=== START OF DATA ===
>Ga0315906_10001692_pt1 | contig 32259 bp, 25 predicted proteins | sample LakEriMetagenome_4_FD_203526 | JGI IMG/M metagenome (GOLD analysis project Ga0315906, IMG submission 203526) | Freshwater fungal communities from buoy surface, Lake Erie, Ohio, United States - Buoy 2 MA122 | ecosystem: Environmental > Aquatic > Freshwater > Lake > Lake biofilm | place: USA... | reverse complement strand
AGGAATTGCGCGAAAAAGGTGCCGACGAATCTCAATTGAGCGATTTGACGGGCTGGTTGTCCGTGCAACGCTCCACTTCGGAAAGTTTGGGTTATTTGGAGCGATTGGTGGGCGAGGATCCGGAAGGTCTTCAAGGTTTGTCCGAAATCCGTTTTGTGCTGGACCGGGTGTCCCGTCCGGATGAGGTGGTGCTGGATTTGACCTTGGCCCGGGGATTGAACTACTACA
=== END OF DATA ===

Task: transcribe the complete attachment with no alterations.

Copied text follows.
>Ga0315906_10001692_pt1 | contig 32259 bp, 25 predicted proteins | sample LakEriMetagenome_4_FD_203526 | JGI IMG/M metagenome (GOLD analysis project Ga0315906, IMG submission 203526) | Freshwater fungal communities from buoy surface, Lake Erie, Ohio, United States - Buoy 2 MA122 | ecosystem: Environmental > Aquatic > Freshwater > Lake > Lake biofilm | place: USA... | reverse complement strand
AGGAATTGCGCGAAAAAGGTGCCGACGAATCTCAATTGAGCGATTTGACGGGCTGGTTGTCCGTGCAACGCTCCACTTCGGAAAGTTTGGGTTATTTGGAGCGATTGGTGGGCGAGGATCCGGAAGGTCTTCAAGGTTTGTCCGAAATCCGTTTTGTGCTGGACCGGGTGTCCCGTCCGGATGAGGTGGTGCTGGATTTGACCTTGGCCCGGGGATTGAACTACTACA